Poplar - Wainscot - What kind of paint

tim022November 21, 2008

I'm doing a wainscot in poplar and was wondering what brand/type of primer and paint (semi gloss/gloss) i should use to make it look nice....Also what kind would i use on interior doors, base and case trim...

Thanks in advance...

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monaw

Zinser oil primer is wonderful primer. I have used it for years under Benjamin Moore Impervo (oil paint) and have had no problems with chipping, scratching, etc. Also the other perk is that you don't have to sand. I never sand with this priming product, even when painting over high gloss paints. But...you have to have good ventilation!! The Zinser dries in an hour so you don't have to wait long, either. I like the Satin Impervo but semi-gloss would be good too. Our house has Porter super shiny "Wet Look" enamel on it (from previous owners) now and for me it is too formal looking and I would prefer Satin or Semi-gloss.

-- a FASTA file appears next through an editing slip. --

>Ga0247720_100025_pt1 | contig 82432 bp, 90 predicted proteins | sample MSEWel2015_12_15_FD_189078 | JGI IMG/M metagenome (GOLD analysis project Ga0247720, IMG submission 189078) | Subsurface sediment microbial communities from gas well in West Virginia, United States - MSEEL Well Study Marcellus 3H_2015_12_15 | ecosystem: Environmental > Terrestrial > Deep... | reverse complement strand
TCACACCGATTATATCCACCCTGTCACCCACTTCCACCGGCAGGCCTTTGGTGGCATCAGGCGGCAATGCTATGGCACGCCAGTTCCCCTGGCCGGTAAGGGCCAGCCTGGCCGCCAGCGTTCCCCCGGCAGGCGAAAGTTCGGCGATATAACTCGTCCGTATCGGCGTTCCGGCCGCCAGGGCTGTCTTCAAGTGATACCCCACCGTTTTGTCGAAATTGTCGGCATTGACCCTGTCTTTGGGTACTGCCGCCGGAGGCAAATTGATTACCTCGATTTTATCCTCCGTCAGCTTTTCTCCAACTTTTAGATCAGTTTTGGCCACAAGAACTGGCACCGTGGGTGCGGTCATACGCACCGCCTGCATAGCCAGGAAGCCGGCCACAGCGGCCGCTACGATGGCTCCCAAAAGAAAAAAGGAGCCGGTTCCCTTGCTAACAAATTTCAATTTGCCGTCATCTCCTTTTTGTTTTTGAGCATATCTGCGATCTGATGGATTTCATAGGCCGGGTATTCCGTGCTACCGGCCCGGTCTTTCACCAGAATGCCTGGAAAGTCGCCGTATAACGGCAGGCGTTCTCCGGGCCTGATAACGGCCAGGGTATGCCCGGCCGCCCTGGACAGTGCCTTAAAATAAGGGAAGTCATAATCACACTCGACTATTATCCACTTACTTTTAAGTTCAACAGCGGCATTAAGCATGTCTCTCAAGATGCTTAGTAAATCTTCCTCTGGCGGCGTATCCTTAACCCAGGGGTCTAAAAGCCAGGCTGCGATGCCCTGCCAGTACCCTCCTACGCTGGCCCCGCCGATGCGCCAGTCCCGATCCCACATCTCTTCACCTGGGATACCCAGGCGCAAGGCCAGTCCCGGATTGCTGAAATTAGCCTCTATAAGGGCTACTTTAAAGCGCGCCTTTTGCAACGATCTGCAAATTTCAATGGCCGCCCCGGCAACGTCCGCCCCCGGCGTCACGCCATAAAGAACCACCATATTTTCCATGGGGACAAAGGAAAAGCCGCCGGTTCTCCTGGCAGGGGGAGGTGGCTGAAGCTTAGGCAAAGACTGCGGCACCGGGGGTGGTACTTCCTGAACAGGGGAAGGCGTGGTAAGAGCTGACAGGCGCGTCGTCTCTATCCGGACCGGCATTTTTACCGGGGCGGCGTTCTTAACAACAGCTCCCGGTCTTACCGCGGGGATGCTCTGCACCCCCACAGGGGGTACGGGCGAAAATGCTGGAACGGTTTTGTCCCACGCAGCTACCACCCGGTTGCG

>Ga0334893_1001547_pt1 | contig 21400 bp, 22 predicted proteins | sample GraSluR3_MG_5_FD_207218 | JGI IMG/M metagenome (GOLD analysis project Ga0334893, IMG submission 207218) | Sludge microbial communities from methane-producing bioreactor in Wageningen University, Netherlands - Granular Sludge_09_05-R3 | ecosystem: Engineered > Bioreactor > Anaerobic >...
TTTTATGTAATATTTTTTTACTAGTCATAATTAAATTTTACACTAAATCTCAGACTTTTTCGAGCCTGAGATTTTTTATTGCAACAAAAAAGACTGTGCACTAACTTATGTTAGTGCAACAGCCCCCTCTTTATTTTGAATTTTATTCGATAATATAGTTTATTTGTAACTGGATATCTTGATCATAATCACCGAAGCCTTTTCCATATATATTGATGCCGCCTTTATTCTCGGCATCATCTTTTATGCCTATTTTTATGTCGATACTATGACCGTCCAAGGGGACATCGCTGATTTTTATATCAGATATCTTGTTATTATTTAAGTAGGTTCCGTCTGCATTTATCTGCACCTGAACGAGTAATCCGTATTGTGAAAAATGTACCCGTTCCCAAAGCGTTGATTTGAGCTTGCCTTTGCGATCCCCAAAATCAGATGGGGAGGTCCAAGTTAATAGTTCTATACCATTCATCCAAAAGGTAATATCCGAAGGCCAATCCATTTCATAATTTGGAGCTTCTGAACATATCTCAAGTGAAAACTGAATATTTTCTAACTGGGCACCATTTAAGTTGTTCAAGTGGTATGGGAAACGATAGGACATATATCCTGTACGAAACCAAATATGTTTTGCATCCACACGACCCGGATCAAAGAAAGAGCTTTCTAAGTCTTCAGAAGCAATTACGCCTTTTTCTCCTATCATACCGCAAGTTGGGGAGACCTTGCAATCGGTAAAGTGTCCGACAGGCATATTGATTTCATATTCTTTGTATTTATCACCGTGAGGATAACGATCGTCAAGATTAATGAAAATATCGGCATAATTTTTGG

I also use a bit of "Penetrol" paint conditioner with my Impervo. Get the best brush you can afford! I put the paint on with a brush and then go over it with those sponge things (on sticks) to smooth it out even more and to make sure there's no pooling drips, etc. The Penetrol makes it so the paint won't set up as quickly, giving you more time to work. It goes on like smooth glass with no drag at all. If you are not used to painting with oil be careful not to get too much on or it will end up sagging.
Otherwise you could go with a good latex, but I'm an oil person when it comes to trim! :) I have seen how it holds up for years and years looking brand new....